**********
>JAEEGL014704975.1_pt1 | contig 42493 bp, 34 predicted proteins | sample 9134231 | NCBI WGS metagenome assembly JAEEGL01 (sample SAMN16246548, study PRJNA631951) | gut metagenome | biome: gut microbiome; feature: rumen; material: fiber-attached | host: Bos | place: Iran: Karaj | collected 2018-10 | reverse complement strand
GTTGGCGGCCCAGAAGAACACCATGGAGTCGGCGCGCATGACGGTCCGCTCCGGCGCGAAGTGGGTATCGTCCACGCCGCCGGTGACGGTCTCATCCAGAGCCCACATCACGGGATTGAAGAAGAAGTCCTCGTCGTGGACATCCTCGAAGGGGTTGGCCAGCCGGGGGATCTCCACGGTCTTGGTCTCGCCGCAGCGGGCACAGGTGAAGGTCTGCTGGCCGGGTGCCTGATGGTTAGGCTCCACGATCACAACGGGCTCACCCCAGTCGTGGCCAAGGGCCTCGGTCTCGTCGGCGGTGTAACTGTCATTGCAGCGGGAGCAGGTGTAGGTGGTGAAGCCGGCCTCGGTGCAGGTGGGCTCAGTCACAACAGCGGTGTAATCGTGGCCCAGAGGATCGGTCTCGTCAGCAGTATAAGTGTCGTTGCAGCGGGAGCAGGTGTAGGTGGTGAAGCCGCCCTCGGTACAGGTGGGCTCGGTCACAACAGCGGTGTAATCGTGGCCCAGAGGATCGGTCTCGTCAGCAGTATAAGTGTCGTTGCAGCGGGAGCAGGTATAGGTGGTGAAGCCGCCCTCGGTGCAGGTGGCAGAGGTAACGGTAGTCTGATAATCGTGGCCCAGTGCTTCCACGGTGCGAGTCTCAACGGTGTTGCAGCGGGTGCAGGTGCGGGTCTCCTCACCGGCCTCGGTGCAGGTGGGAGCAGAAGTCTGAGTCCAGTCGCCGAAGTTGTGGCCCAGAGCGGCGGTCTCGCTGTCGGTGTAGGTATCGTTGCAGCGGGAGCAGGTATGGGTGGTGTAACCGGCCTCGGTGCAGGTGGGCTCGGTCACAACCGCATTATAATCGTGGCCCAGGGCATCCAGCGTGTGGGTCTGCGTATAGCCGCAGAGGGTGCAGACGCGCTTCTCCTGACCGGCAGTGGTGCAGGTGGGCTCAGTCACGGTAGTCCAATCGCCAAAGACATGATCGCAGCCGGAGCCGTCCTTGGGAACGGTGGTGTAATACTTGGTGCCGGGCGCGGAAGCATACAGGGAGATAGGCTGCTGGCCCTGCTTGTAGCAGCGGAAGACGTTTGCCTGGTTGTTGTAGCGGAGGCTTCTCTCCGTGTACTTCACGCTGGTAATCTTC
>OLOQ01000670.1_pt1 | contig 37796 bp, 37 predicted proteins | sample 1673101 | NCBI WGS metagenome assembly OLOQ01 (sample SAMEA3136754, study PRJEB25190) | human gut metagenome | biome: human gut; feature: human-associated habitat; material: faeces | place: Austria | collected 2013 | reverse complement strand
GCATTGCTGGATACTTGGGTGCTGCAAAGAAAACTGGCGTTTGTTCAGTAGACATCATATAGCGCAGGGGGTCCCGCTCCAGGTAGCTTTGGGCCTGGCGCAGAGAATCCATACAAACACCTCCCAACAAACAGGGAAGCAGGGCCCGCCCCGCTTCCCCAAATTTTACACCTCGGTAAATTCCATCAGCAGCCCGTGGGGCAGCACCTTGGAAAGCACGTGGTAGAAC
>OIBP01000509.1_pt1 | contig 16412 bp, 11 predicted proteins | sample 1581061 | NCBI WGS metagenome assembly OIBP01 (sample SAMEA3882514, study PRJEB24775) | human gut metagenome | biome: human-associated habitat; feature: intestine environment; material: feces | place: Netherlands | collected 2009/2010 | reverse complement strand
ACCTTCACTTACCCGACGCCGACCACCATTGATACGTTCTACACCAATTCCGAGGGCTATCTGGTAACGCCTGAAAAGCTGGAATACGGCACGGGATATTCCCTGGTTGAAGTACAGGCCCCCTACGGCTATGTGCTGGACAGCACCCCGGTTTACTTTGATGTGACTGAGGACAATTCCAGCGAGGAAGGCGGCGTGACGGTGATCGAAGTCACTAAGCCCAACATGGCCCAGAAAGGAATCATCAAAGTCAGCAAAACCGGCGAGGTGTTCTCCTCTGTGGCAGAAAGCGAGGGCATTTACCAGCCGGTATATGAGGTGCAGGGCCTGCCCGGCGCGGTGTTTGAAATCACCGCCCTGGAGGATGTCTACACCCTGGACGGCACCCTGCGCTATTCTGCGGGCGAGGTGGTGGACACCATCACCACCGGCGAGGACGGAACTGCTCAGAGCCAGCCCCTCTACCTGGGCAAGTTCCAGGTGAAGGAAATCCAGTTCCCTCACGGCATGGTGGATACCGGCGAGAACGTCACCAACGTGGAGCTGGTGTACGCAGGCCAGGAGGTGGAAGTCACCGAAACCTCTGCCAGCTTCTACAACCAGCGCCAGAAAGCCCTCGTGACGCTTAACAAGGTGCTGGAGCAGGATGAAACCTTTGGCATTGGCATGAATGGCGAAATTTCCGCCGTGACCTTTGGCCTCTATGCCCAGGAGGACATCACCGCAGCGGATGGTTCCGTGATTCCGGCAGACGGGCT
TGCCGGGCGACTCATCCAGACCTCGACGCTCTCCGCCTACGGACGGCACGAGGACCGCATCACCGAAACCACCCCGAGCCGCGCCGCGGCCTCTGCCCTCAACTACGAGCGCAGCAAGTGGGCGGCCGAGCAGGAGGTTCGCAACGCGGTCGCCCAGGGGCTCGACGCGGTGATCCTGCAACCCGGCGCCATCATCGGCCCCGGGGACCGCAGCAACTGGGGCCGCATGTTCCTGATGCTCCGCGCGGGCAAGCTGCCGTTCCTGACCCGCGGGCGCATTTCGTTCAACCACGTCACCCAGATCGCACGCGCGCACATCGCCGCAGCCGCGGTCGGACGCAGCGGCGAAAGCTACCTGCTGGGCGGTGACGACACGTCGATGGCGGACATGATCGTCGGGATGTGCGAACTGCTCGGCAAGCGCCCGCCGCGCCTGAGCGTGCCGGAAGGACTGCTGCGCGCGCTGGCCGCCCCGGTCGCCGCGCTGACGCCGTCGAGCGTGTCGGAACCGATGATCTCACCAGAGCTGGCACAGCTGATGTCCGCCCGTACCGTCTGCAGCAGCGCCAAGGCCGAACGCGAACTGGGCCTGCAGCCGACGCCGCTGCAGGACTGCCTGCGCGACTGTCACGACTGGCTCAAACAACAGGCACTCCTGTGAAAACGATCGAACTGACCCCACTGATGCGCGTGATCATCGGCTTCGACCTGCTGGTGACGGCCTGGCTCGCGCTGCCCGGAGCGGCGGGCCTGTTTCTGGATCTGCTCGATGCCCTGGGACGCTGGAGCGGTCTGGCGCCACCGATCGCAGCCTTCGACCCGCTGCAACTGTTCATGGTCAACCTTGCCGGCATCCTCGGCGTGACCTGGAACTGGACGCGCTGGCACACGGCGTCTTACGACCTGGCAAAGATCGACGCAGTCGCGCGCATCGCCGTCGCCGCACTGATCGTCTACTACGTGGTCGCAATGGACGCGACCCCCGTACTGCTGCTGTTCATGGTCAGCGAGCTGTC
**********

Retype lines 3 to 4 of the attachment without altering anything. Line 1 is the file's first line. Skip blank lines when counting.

>OLOQ01000670.1_pt1 | contig 37796 bp, 37 predicted proteins | sample 1673101 | NCBI WGS metagenome assembly OLOQ01 (sample SAMEA3136754, study PRJEB25190) | human gut metagenome | biome: human gut; feature: human-associated habitat; material: faeces | place: Austria | collected 2013 | reverse complement strand
GCATTGCTGGATACTTGGGTGCTGCAAAGAAAACTGGCGTTTGTTCAGTAGACATCATATAGCGCAGGGGGTCCCGCTCCAGGTAGCTTTGGGCCTGGCGCAGAGAATCCATACAAACACCTCCCAACAAACAGGGAAGCAGGGCCCGCCCCGCTTCCCCAAATTTTACACCTCGGTAAATTCCATCAGCAGCCCGTGGGGCAGCACCTTGGAAAGCACGTGGTAGAAC